Prensky, Robinson, Sheehy, Runzulli all of whom are talking/researching about what it takes to make it happen with our students and assist them to find their talents and opportunities in life.

    Thank you for your insightful comments.


  2. Thanks for sharing this great post. I completely agree that a 21st Century School promotes learning both within the classroom and outside the classroom, a kind of learning that meets the needs of individual students. I also agree that the teacher-student relationship is one that begins but never ends. I'd add that in time the teacher/student roles can shift and adapt as warranted.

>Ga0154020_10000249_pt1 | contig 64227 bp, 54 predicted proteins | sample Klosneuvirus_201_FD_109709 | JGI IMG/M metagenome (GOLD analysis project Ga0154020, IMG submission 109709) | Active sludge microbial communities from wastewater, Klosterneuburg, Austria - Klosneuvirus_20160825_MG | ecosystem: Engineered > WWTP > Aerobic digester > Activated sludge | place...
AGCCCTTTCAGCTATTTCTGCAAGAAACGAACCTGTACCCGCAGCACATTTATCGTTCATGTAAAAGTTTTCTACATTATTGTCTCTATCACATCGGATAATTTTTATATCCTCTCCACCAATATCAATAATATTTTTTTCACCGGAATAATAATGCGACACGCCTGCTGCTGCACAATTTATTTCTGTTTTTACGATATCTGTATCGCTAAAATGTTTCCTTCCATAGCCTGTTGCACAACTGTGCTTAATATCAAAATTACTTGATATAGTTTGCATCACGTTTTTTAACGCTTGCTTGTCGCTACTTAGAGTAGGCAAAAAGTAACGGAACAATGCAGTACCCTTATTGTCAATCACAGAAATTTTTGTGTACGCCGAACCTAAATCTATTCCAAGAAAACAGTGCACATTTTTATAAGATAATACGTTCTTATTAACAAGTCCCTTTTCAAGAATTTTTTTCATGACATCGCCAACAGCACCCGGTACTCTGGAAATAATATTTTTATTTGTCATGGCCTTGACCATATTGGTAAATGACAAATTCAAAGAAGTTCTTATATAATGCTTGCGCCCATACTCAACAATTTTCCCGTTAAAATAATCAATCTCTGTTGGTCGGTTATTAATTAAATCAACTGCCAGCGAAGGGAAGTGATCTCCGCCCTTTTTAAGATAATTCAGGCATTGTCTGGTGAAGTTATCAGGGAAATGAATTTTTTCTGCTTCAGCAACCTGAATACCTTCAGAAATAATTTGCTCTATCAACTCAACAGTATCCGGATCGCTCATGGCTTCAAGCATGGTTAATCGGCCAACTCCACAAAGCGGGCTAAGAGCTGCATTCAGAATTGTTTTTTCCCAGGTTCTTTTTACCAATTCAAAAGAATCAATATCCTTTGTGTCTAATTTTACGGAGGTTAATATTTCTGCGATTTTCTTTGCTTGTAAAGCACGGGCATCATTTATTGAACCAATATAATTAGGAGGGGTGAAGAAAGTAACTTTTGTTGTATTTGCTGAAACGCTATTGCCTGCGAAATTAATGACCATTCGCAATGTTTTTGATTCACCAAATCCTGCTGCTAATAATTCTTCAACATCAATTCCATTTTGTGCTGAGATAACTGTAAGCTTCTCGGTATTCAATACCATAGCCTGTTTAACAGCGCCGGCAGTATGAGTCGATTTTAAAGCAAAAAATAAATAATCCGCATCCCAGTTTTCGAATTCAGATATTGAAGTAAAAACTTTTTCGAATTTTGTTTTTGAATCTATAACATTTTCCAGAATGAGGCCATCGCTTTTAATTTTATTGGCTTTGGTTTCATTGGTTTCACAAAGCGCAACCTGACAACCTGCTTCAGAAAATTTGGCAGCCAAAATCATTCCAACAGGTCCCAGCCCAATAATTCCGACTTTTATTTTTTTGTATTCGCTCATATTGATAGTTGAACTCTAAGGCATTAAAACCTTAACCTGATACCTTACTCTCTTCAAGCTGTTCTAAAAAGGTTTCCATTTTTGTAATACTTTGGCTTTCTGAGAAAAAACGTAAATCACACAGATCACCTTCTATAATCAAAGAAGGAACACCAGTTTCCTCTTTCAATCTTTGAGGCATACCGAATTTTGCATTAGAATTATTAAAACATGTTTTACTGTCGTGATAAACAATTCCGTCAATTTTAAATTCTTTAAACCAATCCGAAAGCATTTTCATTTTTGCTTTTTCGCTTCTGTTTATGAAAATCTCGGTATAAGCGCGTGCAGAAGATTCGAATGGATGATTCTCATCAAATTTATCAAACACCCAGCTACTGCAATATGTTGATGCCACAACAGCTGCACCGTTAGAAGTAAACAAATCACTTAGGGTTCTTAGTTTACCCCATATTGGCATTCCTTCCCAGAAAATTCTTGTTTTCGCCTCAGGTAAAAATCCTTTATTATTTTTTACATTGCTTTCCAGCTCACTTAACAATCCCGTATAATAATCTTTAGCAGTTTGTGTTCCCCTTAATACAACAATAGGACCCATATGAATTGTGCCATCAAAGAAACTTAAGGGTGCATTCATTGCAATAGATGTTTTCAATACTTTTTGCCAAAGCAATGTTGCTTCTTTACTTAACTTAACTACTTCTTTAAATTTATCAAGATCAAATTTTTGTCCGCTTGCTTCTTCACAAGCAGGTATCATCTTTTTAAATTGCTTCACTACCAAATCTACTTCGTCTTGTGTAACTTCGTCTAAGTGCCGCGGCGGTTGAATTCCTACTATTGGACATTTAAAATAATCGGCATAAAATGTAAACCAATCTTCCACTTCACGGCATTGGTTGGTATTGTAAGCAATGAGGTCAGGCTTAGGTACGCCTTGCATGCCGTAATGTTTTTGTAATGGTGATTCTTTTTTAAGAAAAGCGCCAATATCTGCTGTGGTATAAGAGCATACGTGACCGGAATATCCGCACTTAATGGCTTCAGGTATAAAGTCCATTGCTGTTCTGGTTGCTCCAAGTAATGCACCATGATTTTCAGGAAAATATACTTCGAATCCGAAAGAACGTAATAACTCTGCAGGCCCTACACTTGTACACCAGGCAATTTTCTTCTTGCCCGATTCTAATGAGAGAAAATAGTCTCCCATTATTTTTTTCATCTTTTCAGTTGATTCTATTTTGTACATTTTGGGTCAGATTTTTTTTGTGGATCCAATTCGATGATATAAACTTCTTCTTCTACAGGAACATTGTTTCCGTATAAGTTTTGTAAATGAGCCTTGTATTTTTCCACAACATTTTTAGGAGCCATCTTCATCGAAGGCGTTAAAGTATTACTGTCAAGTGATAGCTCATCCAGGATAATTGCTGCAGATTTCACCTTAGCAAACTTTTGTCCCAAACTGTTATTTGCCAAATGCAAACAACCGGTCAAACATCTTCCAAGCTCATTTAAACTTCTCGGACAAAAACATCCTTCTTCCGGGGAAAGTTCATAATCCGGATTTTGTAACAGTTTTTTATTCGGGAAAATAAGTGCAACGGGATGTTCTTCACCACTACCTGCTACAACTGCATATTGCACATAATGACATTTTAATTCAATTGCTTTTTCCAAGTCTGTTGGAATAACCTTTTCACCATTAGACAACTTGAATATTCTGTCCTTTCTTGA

3. Great! I just read this from an e-mail I got from my husband some months ago. I had decided to postpone it. And just today, in just another day in which I find myself fighting against the education system surrounding me and trying not to let it in my students' classroom, I find myself with this post. I recently posted something about letting students find the way they like to learn the most, just after watching a talk in TED by Sir Ken Robinson. So, this seems a great post that comes in the right moment just to find more inspiration to continue to try my lessons (my STUDENTS' lessons) more "theirs"...

    So let's keep on working hard! ;)